The U.S. Supreme Court declined on Monday to hear a challenge to Massachusetts law legalizing same-sex marriagethe only kind in the nation.
The justices rejected the case brought by Liberty Counsel on behalf of Robert Largess, the vice president of the Catholic Action League, and 11 state legislators, without comment.
Mathew Staver, founder and president of Liberty Counsel, said in a Supreme Court filing that the Constitution should "protect the citizens of Massachusetts from their own state supreme court's usurpation of power."
In Nov. 2003, the Massachusetts Supreme Judicial Court ordered the state to issue marriage licenses to same-sex couples but stayed its decision for 180 days pending response from the Massachusetts Legislature. The states makers passed a constitutional amendment, defining marriage as between one man and one woman only, which must be approved again in next years legislative term before heading to voters in 2006.
Liberty Counsel challenged Massachusetts decision in the Goodridge v. Department of Public Health case in the 1st Circuit Court of Appeals, arguing the court's decision infringed on the US Constitution's guarantee of a republican form of government. The Appellate court declined in June to issue an order stopping Massachusetts from issuing same-sex marriage licenses beginning May 17.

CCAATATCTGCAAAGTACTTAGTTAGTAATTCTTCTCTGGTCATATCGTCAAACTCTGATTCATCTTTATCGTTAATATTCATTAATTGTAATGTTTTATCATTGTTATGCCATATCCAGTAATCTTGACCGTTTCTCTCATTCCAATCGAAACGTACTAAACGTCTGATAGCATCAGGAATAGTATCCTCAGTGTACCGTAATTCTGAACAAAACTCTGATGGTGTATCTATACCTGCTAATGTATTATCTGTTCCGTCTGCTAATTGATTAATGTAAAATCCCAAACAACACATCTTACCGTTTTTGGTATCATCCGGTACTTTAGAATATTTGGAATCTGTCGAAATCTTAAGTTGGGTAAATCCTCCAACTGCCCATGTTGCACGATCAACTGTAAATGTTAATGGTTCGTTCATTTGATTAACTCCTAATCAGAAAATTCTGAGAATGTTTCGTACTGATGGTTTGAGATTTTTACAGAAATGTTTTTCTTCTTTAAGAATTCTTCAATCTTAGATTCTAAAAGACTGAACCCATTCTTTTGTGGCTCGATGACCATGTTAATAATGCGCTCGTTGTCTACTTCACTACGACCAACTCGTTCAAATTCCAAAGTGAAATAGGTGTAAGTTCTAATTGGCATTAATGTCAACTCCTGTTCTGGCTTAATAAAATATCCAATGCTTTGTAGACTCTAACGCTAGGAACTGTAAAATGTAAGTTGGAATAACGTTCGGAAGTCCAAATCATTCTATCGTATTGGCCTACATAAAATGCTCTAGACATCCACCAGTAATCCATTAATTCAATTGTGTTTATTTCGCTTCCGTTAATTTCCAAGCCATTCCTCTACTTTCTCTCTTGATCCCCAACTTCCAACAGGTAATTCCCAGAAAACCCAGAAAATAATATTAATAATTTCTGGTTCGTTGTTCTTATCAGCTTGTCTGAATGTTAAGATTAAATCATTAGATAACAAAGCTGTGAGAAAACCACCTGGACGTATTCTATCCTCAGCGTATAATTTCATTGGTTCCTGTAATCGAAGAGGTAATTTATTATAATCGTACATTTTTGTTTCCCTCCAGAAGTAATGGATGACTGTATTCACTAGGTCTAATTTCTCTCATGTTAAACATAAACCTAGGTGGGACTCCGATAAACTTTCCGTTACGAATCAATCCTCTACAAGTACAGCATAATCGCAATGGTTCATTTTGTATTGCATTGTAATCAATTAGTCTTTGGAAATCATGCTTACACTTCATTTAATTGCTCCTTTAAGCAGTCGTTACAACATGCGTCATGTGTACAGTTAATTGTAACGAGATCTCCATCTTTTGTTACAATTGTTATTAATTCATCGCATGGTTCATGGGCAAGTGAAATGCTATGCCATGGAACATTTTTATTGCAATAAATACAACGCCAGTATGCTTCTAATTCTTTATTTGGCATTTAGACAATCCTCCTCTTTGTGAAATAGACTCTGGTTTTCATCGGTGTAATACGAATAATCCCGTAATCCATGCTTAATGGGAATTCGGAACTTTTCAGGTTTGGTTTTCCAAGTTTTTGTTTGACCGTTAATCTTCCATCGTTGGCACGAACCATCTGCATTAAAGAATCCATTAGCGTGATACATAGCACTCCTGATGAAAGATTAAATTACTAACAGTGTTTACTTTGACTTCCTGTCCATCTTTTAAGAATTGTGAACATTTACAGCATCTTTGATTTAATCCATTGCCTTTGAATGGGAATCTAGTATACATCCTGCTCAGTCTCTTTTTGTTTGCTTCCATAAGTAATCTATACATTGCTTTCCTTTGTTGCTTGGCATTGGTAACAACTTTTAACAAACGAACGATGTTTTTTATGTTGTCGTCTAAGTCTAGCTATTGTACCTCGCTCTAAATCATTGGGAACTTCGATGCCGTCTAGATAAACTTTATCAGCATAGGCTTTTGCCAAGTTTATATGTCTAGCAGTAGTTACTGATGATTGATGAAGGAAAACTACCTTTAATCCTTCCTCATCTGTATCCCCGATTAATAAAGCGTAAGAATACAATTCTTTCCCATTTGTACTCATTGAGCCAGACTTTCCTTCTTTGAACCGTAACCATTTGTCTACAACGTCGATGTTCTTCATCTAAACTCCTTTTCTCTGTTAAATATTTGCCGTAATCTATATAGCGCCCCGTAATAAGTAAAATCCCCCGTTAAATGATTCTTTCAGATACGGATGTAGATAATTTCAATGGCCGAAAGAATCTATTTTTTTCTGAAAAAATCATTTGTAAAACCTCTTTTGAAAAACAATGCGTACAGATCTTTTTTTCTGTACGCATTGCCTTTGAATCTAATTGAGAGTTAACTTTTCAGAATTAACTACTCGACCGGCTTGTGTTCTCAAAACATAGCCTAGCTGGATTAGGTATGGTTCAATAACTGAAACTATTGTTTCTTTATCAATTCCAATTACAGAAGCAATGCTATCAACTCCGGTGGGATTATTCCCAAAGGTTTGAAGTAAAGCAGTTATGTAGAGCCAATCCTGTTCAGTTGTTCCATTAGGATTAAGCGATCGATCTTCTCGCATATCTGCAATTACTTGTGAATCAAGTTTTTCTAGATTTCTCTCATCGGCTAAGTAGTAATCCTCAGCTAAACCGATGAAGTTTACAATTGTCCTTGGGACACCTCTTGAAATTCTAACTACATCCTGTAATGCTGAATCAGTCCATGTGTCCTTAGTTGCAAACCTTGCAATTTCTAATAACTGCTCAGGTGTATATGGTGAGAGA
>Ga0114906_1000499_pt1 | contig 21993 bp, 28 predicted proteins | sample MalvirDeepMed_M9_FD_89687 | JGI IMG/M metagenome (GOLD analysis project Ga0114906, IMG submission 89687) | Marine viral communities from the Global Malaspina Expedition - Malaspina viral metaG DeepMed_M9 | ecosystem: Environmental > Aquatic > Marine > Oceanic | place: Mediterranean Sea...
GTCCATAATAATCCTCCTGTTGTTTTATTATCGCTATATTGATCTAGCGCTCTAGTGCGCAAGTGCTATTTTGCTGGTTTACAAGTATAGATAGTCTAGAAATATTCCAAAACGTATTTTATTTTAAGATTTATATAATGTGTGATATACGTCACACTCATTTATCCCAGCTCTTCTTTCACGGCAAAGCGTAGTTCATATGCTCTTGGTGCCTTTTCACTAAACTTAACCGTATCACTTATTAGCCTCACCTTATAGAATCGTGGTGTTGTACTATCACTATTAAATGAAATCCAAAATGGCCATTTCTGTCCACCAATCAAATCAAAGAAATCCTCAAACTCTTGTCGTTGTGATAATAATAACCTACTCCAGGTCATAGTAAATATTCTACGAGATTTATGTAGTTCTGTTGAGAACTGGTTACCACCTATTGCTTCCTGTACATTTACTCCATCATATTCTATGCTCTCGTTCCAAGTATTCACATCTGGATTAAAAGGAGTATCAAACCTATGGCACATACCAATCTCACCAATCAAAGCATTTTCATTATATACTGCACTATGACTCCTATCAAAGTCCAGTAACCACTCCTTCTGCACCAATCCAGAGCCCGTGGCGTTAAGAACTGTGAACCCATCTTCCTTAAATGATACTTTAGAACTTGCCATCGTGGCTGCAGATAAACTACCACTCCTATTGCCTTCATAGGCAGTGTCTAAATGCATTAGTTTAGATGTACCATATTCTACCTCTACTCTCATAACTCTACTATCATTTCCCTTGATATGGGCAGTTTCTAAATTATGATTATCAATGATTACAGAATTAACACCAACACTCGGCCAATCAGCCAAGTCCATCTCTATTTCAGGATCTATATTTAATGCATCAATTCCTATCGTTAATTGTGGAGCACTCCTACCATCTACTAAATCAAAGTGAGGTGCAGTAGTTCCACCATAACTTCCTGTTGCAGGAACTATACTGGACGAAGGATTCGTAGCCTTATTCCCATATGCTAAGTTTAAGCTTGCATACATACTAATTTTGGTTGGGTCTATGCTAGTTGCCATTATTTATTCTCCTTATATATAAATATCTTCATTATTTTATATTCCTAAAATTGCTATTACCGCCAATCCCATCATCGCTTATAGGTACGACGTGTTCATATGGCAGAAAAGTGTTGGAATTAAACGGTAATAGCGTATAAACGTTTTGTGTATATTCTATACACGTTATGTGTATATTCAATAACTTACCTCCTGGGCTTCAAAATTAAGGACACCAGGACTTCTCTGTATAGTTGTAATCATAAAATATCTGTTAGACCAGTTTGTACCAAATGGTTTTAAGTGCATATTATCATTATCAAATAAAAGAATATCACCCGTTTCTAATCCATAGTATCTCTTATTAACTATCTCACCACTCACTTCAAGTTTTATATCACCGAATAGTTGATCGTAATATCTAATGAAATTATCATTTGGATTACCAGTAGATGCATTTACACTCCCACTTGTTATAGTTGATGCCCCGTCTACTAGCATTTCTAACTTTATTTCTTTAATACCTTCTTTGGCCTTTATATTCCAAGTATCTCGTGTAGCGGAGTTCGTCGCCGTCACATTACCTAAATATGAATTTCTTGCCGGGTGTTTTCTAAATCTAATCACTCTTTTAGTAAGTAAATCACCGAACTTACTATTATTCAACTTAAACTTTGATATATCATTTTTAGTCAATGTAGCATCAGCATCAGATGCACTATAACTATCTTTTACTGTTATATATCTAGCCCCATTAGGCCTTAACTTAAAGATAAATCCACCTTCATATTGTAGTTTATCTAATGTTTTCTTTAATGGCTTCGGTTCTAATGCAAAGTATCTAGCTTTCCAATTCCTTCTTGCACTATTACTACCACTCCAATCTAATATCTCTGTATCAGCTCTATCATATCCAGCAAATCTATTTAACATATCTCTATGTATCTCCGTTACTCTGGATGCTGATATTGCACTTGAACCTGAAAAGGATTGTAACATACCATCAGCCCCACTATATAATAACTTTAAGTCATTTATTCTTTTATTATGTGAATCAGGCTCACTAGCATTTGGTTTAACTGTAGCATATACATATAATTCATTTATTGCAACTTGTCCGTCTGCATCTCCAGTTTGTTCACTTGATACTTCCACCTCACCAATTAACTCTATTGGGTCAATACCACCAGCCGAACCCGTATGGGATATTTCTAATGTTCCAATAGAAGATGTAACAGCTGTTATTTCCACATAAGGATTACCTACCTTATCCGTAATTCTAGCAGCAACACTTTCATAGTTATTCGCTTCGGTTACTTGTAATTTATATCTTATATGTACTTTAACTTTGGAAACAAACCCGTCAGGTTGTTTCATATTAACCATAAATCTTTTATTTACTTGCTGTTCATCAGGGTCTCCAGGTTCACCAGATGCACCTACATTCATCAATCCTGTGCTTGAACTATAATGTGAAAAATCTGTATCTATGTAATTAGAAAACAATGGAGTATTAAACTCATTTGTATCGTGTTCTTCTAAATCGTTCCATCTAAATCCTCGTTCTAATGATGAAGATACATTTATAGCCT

Merita Hopkins, a city attorney in Boston, had told justices in court papers that the plaintiffs did not show that they suffered injury. "Deeply felt interest in the outcome of a case does not constitute an actual injury," she said.
Massachusetts Attorney General Tom Reilly told justices that voters can overrule the Supreme Court by adopting a constitutional amendment.
More than 3,000 same-sex couples have received marriage licenses in Massachusetts in the past year, some going further and challenged marriage laws in their home states.
Conservatives have credited the homosexual marriage push for the Election Day passage of constitutional amendments banning gay marriage 11 states. President Bush has also agreed to continue fighting for a federal marriage amendment making marriage exclusive between a man and a woman while leaving civil unions a state issue.
The case is Largess v. Supreme Judicial Court of the State of Massachusetts, case no. 04-420.